Down to the Almighty Dollar: Socioeconomic Status Can Affect Cancer Outcomes

CURERare Cancers Special Issue
Volume 1
Issue 1

A recent study found that socioeconomic status can play a role in survival for patients with anal cancer.

ALTHOUGH TREATMENTS FOR ANAL cancer are often effective and even curative, patients with the disease who live in areas with a low median-household income are at increased risk of early death, according to the results of a recent study published in Cancer, a peer-reviewed journal of the American Cancer Society (ACS).

The lifetime risk of receiving a diagnosis of this rare form of cancer is about 1 in 500, according to the ACS, which estimates that over 8,500 cases, mostly in women, will be diagnosed in 2018.

“Patients with anal cancer who live in areas of poverty are more likely to die overall, but even more likely to die from their anal cancer,” Daniel J. Becker, M.D., of NYU Langone Health’s Perlmutter Cancer Center in New York City, said in an interview with CURE®.

“So, there is something about poverty that is associated with them doing worse with their anal cancer.” The study included 9,550 patients with squamous cell carcinoma of the anus. The researchers used patients listed in the U.S. Surveillance, Epidemiology, and End Results registry from 2004 to 2013. Patients were a median age of 58 years, and most had non-metastatic disease; 85 percent were white, 63 percent were women and 38 percent were married. Incomes ranged from $46,840 or less to $70,820 or greater.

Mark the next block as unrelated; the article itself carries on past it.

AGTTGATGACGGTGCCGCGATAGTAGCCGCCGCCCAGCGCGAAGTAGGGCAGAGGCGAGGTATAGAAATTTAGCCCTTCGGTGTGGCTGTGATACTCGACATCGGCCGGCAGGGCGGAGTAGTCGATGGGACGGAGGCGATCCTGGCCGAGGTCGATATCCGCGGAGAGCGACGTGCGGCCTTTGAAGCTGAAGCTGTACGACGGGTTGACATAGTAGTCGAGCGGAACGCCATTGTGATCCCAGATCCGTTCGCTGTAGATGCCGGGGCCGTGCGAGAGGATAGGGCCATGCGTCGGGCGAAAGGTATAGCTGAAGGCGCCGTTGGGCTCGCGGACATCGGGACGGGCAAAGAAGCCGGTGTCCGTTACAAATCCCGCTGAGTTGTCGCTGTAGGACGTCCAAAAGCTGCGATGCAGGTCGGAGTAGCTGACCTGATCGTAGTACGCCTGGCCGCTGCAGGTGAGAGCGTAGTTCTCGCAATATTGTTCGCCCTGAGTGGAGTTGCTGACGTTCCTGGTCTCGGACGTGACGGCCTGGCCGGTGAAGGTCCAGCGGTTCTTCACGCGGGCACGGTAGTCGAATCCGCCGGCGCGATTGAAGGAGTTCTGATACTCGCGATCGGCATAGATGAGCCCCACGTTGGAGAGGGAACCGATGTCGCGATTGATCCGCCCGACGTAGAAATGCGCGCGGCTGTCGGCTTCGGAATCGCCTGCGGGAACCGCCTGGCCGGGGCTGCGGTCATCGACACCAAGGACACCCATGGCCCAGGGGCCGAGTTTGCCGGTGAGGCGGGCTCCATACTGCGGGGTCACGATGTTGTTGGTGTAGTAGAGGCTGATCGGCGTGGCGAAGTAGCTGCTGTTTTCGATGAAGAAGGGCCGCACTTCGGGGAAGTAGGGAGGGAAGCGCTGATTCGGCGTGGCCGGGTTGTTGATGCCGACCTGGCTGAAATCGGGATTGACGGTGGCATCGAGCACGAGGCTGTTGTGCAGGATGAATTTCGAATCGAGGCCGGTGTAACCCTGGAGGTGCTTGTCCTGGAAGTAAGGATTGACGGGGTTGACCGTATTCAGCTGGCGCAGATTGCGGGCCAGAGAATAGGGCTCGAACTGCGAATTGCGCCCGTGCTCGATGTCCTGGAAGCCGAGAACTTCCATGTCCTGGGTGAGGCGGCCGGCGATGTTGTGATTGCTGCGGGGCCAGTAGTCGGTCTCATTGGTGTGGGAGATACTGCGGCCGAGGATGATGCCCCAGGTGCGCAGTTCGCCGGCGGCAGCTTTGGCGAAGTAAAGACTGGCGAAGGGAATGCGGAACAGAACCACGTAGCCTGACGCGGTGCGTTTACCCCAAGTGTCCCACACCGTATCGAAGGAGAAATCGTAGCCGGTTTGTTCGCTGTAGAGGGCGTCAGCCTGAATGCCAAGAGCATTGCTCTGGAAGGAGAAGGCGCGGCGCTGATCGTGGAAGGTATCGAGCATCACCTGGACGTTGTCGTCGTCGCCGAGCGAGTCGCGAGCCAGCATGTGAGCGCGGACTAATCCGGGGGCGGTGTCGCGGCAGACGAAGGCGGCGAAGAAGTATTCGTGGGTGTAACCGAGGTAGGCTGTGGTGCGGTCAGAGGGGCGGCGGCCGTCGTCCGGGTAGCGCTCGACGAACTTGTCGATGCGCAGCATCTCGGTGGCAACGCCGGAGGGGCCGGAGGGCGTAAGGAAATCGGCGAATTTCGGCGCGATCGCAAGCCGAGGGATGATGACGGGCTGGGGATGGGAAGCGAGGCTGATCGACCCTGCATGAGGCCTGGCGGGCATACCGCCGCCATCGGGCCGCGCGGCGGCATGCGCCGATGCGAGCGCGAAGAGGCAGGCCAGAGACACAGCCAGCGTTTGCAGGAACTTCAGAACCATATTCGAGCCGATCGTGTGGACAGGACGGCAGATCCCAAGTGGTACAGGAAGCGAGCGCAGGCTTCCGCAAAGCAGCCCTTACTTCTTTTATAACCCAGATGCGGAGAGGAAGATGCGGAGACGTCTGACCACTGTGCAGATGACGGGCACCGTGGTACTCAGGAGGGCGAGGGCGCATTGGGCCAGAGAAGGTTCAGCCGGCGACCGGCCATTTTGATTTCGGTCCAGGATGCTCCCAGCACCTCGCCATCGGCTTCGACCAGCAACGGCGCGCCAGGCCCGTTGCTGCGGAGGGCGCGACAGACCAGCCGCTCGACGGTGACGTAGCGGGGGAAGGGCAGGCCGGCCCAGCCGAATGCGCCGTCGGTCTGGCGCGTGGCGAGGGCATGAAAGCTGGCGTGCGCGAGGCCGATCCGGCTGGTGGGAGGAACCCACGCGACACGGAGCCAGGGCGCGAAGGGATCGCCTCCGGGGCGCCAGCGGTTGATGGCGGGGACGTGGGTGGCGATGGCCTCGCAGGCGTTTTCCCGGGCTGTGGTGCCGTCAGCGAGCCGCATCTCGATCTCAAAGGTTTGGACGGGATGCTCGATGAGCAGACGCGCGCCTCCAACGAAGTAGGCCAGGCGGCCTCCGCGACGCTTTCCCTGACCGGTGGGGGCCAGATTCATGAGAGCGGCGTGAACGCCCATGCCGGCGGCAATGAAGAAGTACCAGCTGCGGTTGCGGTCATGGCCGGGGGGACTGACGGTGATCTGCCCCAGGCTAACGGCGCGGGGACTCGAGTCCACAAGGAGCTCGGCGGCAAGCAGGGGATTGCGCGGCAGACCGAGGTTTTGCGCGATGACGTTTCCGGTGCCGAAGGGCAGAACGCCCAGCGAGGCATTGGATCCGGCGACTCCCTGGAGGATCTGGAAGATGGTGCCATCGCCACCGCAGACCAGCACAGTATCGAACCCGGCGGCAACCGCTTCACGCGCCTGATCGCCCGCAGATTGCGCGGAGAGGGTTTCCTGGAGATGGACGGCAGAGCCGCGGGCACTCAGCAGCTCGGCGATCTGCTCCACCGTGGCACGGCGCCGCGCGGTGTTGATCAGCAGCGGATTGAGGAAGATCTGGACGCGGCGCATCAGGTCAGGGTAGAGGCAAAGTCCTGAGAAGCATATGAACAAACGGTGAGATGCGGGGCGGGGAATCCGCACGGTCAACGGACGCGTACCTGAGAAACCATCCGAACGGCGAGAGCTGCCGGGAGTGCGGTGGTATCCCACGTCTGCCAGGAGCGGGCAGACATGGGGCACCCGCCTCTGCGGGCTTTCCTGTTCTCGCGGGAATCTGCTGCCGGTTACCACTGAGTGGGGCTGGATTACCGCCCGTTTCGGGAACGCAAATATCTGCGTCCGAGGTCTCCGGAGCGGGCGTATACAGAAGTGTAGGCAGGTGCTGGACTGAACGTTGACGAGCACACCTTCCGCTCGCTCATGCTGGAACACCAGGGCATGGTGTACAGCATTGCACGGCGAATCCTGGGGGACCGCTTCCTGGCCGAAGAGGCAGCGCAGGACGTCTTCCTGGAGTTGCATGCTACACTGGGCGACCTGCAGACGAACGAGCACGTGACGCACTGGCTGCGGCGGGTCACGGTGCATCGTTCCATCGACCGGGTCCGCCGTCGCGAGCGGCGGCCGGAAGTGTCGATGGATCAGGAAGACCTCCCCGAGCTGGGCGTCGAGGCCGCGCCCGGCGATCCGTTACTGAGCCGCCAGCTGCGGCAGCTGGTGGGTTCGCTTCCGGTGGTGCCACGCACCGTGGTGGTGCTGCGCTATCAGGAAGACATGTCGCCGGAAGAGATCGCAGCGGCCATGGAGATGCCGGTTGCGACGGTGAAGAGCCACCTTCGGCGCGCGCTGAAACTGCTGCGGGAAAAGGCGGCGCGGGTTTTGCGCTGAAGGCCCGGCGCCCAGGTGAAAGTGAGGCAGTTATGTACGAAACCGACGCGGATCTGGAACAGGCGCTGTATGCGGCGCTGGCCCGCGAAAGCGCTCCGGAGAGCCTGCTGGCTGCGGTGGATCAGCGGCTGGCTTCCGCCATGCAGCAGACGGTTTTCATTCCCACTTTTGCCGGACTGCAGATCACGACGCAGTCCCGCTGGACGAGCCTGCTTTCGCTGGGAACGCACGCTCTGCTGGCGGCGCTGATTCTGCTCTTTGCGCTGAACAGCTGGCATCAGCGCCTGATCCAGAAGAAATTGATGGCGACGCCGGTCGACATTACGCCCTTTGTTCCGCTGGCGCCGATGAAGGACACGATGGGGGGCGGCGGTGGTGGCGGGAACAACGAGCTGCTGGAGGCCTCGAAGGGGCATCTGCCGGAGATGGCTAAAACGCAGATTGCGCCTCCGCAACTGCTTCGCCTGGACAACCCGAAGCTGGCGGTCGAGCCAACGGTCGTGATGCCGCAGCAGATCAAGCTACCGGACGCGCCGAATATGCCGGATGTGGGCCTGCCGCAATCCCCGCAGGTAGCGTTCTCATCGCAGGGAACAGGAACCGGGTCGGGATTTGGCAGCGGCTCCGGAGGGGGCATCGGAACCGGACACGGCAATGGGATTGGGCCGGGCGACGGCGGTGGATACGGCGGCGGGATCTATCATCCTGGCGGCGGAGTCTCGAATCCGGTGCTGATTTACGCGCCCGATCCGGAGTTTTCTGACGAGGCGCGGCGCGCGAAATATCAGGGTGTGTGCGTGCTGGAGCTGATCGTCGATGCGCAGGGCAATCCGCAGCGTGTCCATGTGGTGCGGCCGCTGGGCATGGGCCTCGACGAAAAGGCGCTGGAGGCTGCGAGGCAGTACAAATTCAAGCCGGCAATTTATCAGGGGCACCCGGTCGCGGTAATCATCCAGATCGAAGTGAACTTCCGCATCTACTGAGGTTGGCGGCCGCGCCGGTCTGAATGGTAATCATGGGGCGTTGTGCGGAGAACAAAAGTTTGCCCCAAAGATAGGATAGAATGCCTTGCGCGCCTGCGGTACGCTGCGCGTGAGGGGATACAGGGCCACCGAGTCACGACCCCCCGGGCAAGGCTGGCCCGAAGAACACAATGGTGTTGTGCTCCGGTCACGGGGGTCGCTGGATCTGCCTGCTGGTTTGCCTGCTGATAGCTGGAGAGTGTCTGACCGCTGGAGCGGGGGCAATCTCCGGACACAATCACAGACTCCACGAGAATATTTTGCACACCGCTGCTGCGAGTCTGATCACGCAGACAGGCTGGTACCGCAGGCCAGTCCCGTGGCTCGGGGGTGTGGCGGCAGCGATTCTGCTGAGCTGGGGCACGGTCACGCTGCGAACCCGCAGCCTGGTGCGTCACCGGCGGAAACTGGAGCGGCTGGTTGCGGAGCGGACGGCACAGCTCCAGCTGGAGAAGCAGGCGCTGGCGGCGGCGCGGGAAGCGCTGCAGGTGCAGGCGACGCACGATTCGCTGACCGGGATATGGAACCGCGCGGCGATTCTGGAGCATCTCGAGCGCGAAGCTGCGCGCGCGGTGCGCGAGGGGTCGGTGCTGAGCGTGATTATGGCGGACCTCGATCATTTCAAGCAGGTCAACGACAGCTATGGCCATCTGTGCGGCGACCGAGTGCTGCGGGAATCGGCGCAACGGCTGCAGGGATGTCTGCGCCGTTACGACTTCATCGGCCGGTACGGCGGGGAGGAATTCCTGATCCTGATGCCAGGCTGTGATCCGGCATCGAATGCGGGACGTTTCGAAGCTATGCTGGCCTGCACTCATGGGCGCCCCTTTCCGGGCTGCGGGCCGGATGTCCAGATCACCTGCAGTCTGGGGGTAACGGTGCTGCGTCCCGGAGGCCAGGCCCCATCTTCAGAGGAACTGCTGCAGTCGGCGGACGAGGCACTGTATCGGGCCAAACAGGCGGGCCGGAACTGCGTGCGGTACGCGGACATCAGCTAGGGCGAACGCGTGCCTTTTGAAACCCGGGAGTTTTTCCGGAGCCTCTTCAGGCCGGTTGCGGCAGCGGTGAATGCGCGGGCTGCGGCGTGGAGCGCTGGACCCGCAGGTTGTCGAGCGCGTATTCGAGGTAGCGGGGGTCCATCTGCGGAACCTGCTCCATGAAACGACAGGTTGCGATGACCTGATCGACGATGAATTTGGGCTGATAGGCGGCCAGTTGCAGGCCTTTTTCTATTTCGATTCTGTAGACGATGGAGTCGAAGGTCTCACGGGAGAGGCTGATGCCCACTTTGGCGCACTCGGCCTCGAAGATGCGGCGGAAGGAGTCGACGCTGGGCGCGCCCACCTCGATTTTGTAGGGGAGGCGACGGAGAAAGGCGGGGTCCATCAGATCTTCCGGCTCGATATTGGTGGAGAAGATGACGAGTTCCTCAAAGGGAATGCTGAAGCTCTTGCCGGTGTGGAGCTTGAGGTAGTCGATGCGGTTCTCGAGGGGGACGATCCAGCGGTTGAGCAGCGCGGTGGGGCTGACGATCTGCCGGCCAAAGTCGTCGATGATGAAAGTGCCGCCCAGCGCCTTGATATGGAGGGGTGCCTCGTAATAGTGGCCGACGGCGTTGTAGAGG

The findings showed that patients living in areas with a lower median household income had worse overall and cancer-specific survival compared with patients in highestincome areas. From the lowest to the higher income levels, the risk of dying was 31 percent. The increased risk of cancer-related death ranged from 34 to 22 percent for the lowest to higher incomes.

Worse cancer-specific survival was seen in male, older, African-American and unmarried patients. Earlier year of diagnosis, higher-grade and late-stage disease also played roles in cancer-specific survival. “The overall goal is to determine which factors (we can) change to make sure that how much money you have does not predict how you do with anal cancer,” Becker said. “As a community, we don’t believe that should be the case. Everyone should have access to complete care.”

Some small tumors can be surgically removed; sometimes chemotherapy and radiation therapy are needed afterward. In cases where surgery cannot be performed, standard treatment involves radiation therapy combined with chemotherapy.

Income did not play a role in the likelihood of a patient initiating radiation therapy, the researchers noted. “It is impressive that they start radiation therapy, but (it) requires a lot of resources to be able to go to radiation daily and be able to continue your chemotherapy,” Becker said. “There’s a lot of sort of social support and other sort of network support that goes into allowing people to complete that therapy.”

Research like this can help identify which patients are at high risk so that they can have access to more resources, such as case managers, transportation or additional social support, Becker said. “Anal cancer is a hopeful cancer. With early recognition and intensive therapy with chemoradiation, we cure the majority of cases now,” he said. “It’s a tough road, and it takes a lot of support for the patients and their caregivers. It’s a hard therapy, but there is a very good chance of cure.”

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